“It’s something we do every year, something we look forward to,” said Danny Vogel, general manager at Woodward at Copper. “Through our promotion and working with Pusher BMX shop in Denver and Satellite Skate & Show Shop (in Boulder), we raise a lot of awareness.”

A variety of divisions are available to encourage all ability levels to participate, Vogel said, from open divisions for bigger athletes to amateur level competition, and spectators are encouraged.

“We love spectators coming,” he said. “We usually get about 50 spectators, but we’re hoping for more this year with more people involved. With our renovation, we can host a ton of spectators, and it’s great to show them the new facility that we just opened.”

DJ Landry will be setting the mood with music, and all participants and spectators will receive a certificate for a free burrito from Chipotle. Other prizes will be given for the best Halloween costumes.

“The atmosphere is super fun,” Vogel said. “Everybody comes dressed up in their Halloween costumes, we have candy to give out, we have a ton of prizes from our sponsors. Most people who come to the event will walk way with a prize.

“There’s a really supportive atmosphere that caters to everybody, and everybody’s having a good time.”

Dillon

• Halloween Carnival, noon to 3 p.m. Sunday, Dillon Valley Elementary, 108 Deer Path Road, admission is free. Purchase tickets for activities created for children ages preschool through elementary and into middle school. Children can tour the haunted house, play games in the gymnasium, explore the craft room, take pictures in the photo booth or get their faces painted. The event also includes a silent auction, with items including ski passes, hotel stays, restaurant gift certificates, handmade jewelry and gift baskets created by each classroom. For more information, email dvepta@gmail.com or call Jenni Riberdy at (970) 390-3118.

Frisco

• Trick-or-Treat Street, 6-8 p.m. Thursday, Main Street, from Madison Avenue to Seventh Avenue, Frisco (Main Street will be closed to all vehicles between Seventh and Madison Avenues from 5:30 to 9 p.m.), free. Trick-or-treaters can help themselves to all the sweets they can handle at businesses up and down Main Street and in the Frisco Historic Park. Look for the bright orange jack-o-lanterns hanging outside Main Street businesses passing out candy. For more information, visit www.townoffrisco.com.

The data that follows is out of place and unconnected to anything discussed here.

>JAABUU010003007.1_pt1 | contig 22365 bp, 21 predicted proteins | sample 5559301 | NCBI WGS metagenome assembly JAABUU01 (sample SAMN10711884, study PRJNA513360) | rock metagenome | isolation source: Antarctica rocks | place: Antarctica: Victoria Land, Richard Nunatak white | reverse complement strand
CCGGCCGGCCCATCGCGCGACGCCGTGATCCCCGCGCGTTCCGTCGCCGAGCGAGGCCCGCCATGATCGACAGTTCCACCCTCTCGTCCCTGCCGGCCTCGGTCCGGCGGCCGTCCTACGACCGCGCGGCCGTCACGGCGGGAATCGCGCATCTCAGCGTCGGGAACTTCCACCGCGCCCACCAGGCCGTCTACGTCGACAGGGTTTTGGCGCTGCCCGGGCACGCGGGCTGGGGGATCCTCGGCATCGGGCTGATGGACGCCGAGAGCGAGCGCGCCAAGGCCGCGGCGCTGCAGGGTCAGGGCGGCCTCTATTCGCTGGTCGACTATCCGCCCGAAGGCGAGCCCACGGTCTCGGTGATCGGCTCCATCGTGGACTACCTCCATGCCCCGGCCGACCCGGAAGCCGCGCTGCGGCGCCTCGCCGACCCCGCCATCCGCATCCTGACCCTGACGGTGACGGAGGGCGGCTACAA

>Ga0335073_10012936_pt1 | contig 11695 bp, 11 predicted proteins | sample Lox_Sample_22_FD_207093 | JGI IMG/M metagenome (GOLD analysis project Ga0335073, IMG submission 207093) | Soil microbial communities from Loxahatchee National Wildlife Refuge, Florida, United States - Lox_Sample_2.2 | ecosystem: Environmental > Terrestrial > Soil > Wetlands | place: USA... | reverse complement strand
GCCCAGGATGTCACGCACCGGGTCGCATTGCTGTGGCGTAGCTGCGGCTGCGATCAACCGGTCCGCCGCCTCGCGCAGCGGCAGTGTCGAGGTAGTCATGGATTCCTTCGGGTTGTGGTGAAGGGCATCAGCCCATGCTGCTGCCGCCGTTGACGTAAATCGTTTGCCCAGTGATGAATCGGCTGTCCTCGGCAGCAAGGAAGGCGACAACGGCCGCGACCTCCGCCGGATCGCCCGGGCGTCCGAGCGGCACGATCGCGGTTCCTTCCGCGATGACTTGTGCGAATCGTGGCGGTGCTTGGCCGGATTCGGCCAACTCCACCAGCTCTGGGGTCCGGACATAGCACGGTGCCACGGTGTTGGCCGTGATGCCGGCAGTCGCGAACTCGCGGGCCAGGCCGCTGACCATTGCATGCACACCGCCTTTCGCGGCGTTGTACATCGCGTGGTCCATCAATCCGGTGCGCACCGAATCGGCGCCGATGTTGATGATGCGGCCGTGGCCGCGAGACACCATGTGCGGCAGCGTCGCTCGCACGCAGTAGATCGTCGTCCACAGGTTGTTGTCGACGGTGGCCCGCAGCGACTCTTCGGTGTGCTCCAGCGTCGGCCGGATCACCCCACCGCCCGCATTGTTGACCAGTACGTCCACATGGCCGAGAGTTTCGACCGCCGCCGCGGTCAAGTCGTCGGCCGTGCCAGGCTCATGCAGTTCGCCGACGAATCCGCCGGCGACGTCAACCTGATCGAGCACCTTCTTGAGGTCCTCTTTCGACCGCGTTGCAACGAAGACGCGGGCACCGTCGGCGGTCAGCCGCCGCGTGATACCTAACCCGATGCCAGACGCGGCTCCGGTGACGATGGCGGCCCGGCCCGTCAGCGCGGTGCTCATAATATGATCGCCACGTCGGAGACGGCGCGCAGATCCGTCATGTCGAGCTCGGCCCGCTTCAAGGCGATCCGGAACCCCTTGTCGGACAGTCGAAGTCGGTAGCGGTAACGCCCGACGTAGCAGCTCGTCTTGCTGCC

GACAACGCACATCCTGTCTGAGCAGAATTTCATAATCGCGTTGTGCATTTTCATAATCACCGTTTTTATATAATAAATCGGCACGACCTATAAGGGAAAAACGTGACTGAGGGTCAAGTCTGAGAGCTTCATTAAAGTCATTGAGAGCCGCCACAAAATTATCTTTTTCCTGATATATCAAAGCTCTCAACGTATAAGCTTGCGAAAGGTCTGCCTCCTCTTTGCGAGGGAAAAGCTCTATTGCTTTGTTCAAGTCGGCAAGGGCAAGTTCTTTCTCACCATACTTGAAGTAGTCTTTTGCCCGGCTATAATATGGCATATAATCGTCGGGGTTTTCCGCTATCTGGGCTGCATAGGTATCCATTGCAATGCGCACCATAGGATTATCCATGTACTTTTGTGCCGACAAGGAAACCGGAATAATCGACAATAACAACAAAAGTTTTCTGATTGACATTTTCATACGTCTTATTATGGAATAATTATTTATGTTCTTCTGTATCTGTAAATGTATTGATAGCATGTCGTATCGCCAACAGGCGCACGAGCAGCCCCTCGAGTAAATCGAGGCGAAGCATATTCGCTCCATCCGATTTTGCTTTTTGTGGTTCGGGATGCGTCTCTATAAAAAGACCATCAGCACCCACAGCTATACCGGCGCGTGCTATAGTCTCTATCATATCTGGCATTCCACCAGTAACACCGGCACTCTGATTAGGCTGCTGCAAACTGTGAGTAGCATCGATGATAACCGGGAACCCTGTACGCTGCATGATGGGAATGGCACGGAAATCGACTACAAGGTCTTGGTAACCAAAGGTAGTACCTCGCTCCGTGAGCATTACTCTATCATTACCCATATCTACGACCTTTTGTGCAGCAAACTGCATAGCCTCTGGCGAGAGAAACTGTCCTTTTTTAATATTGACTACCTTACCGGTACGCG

• Frisco Haunted House, 6-10 p.m. today, Saturday and Thursday, Frisco Recreation Building, 110 Third Ave., $7 per person, $5 with any student ID or $20 family four-pack. Presented by the town of Frisco and benefitting Mountain Mentors and Activities Run By Youth, the haunted house is recommend for ages 7 and older. Visit www.townoffrisco.com for more information.

• Nightmare at the Museum, 4-7 p.m. Wednesday, 120 Main St., free. Experience the ghastly tales and chilling poems of Victorian Gothic literature. Enjoy a macabre evening at the museum while revisiting the horror classics, including readings from Edgar Allan Poe’s “The Raven,” Robert Louis Stevenson’s “Dr. Jekyll and Mr. Hyde,” Bram Stoker’s “Dracula” and Gaston Leroux’s “Phantom of the Opera.” Visit www.townoffrisco.com for more information.

Silverthorne

The Lake Dillon Theatre Company has partnered with The Outlets at Silverthorne and the town of Silverthorne to create the first-ever Haunted Hike, an indoor haunted experience housed in the former Old Navy store in The Outlets at Silverthorne.

“One of the core values of the Lake Dillon Theatre Company is community impact,” said Tim Pare, the theater company’s new educational director. “How many different, new ways can we inspire the community and give back and expose ourselves to new audiences.”

The Haunted Hike allows the theater company to introduce people in the community to the various programming it offers, aside from just shows at the theater.

“We tried to take a spin on something really familiar from the Colorado lifestyle, a hike through a campground,” Pare said. “The scenario is right before our guests come through, the campground has been overrun by zombies. We’ve got the remains of a couple of victims, people who escaped the zombie attack, and then we’ve got zombies all over in different shapes and different forms.”

The hike features zombies who are chained up, attacking humans and halfway through the process of transitioning into full zombie mode, Pare said.

“Expect lots of outdoor motifs and scenery set up,” he said. “We’ve got a realistic campground set up with tents and sleeping bags littered with body parts and human remains.”

Other events in Silverthorne

• HOWLaween Ball, 7-11 p.m. Friday, Silverthorne Pavilion, $13 presale or $18 at the door. Costume party, 21 and older, with cash bar, free appetizers, dancing, prizes for best costumes and a silent auction. All proceeds benefit four local animal nonprofits: LAPS, Swan Center Outreach, Animal Rescue of the Rockies and Far View Horse Rescue. For more information, visit www.howlaween.com.

• Trick-or-Treat Off the Street, 1-4 p.m. Sunday, The Outlets at Silverthorne, free. Participating locations throughout The Outlets at Silverthorne will provide treats as a safe trick-or-treating alternative. For more information, visit http://lakedillontheatre.org.

• Lake Dillon Theatre Company’s Fall Youth Workshop Fright Fest, performances at 11 a.m. and noon Sunday, Green Village of The Outlets at Silverthorne, free. See popular Grimm’s Fairy Tales characters such as Cinderella, Rapunzel, Hansel and Gretel and The Big Bad Wolf in an all-ages, never-before-seen story. Visit http://lakedillontheatre.org for more information.


Explore Related Articles

Trending in: News

The Summit Daily Updated Oct 25, 2013 03:54PM Published Oct 24, 2013 06:01PM Copyright 2013 The Summit Daily. All rights reserved. This material may not be published, broadcast, rewritten or redistributed.